In the accompanying drawings forming a part of this specification and in which like numerals are employed to designate like parts throughout the same:

FIG. 1 is a perspective view of a portion of a room equipped with elevated flooring structure constructed in accordance with this invention, with portions of the flooring removed to facilitate disclosure of the support structure arrangement and interconnection;

FIG. 2 is a diagrammatic plan view illustrating the 3,324,614 Patented June 13, 1967 supporting structure layout utilized in the preferred practice of this invention;

FIG. 3 is an exploded perspective view illustrating a jack assembly and its connection to a floor beam;

FIG. 4 is a plan view of a jack head arranged for interconnection with a floor beam;

FIG. 5 is a side elevati-onal view of the jack head and pedestal;

FIG. 6 is a diagrammatic plan view illustrating the manner in which a jack head is engaged to a floor beam; and

FIG. 7 is a fragmentary sectional view through a floor beam and illustrating the completed connection arrangement between a jack assembly, floor beam, and cross piece.

Referring now to the drawings, a room is designated generally at R in FIG. 1 and is shown provided with an elevated flooring system which includes a reticulated floor supporting structure 10 and a set of rectangular finished flooring panels 11 disposed in supported relation upon the flooring structure.

The flooring structure 10 as disclosed herein includes a set of uniformly spaced parallel extending floor beams 12, a plurality of jack assemblies 13 arranged in a gridlike pattern to present a separate row of jacks in supporting relation to each floor beam and a set of crossties 14 connecting adjacent crosswise aligned jack assemblies in a staggered pattern. Such a staggered cros-stie pattern is permissible as the crossties are not depended upon for direct support of the flooring panels, but only for imparting lateral stability to the structure. In the preferred practice of this invention it is contemplated that the flooring panel-s 11 have opposite lengthwise edges supported on adjacent floor beams 12, with each beam having abutting ends of adjacent panels equally sharing the available beam support surface area.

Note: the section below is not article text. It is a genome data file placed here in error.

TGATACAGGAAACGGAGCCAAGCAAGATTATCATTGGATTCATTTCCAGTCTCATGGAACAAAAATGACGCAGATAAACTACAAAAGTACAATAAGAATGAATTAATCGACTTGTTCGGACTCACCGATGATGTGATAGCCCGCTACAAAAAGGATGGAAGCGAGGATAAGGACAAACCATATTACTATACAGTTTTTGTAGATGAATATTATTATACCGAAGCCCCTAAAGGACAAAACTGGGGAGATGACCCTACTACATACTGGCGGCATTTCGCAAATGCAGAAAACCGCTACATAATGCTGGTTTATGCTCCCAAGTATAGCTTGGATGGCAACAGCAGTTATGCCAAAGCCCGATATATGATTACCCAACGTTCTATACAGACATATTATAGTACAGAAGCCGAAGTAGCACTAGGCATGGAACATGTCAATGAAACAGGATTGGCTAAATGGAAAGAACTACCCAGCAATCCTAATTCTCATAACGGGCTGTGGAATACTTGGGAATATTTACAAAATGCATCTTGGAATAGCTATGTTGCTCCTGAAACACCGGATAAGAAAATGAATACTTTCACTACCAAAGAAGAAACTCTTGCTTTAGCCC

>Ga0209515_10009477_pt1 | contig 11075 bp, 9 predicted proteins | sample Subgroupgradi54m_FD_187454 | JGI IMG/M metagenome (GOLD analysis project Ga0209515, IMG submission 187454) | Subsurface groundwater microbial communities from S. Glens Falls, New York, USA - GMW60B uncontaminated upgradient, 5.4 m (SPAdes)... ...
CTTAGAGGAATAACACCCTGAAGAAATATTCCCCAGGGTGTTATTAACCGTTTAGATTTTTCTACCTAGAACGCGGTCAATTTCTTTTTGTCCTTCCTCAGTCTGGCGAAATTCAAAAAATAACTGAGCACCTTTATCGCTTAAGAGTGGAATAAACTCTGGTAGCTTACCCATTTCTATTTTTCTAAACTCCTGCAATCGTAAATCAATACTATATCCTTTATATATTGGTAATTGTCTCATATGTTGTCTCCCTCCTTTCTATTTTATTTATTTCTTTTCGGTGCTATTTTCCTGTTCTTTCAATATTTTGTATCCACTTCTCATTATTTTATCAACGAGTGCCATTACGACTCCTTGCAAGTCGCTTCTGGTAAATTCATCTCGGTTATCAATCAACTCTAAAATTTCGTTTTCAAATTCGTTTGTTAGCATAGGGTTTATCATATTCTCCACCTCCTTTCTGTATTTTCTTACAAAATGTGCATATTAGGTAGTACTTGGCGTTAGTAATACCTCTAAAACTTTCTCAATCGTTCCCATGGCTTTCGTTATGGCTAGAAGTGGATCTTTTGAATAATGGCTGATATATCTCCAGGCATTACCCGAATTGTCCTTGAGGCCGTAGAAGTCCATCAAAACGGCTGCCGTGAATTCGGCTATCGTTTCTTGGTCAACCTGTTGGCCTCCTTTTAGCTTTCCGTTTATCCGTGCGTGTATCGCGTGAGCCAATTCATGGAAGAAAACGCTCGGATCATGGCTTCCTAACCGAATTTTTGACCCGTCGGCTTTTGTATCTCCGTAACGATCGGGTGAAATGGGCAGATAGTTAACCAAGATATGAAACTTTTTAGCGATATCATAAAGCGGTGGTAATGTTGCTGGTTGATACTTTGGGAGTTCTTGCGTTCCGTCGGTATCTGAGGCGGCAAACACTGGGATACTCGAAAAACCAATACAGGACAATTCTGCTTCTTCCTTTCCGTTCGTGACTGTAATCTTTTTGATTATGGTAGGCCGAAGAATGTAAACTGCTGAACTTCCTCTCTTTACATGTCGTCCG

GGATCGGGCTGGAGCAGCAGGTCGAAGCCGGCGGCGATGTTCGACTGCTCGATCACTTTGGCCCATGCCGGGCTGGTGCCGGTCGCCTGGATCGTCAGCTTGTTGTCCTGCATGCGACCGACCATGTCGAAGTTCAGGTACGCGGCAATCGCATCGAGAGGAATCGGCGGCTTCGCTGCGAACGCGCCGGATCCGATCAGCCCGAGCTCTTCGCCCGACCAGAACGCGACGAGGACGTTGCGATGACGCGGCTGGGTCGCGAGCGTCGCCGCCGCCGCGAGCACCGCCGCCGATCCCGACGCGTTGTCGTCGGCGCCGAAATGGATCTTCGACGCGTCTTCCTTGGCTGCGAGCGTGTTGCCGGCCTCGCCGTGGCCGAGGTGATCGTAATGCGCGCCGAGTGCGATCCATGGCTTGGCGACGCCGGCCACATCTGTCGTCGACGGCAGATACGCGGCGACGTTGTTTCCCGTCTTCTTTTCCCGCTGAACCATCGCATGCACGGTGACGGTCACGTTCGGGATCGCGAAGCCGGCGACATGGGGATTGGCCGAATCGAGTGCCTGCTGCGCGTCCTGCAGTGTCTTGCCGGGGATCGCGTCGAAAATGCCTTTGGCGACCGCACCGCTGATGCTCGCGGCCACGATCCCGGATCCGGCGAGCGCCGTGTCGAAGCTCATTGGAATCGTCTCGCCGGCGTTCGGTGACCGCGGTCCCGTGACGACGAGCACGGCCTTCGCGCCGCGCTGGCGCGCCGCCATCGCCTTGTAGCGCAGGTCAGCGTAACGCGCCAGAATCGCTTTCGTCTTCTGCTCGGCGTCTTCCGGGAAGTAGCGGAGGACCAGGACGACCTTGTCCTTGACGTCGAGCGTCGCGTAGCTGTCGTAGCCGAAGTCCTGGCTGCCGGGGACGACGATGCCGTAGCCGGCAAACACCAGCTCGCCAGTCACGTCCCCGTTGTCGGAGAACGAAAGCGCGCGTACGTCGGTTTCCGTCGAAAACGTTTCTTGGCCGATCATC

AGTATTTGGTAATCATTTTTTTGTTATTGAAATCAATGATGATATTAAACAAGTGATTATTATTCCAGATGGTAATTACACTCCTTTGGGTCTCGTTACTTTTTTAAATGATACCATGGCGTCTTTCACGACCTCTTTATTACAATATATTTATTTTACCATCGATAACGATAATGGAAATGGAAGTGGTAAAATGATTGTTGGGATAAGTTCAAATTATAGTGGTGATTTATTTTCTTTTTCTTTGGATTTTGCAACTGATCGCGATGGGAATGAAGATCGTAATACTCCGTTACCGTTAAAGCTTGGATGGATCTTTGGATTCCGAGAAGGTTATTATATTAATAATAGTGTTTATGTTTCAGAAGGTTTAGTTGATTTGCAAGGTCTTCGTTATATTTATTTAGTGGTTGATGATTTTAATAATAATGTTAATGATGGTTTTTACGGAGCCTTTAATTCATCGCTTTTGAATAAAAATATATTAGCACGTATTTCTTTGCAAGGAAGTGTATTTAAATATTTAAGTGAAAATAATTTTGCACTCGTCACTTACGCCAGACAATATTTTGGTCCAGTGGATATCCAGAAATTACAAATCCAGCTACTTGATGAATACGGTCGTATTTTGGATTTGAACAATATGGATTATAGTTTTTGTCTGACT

It will be apparent that this elevated floor arrangement can be elevated to any desired height by adjustment of the jacks 13 to provide a plenum for air conditioning and for any required electrical service conduits. This plenum area is easily accessible by removal of the floor panels at the appropriate location, and this facilitates installation of data processing equipment with its underfloor mounted wiring, and it also facilitates maintenance.

The floor supporting jack assemblies 13 are all of identical construction and in the preferred form disclosed herein, comprise a base section 15 and a pedestal section 16 rotatably carried by the base in elevationally adjustable relation. The base section 15 as disclosed here consists of a floor plate 15F arranged for direct securement to the main building floor and an upstanding hollow support tube 1ST centrally of the plate. The pedestal 16 comprises a connection head 16H which supports and interlocks with the floor beam 12 and a depending threaded spindle 168 which is equipped with an adjustment collar 17 that rests on the upper end of the support tube 1ST and that threadedly engages the spindle to transmit the loading forces. Rotation of the collar 17 While holding the pedestal 15 and base 16 varies the ele vation of the head 16H to accomplish initial leveling of the floor support structure. The collar 17 has locking means associated with it, and in the illustrated arrangement, the collar is of rhombic configuration and has a downturned corner 17C provided with a tapped hole to receive a locking screw 18 that is engageable radially against the support tube 15T to fix the collar against rotation.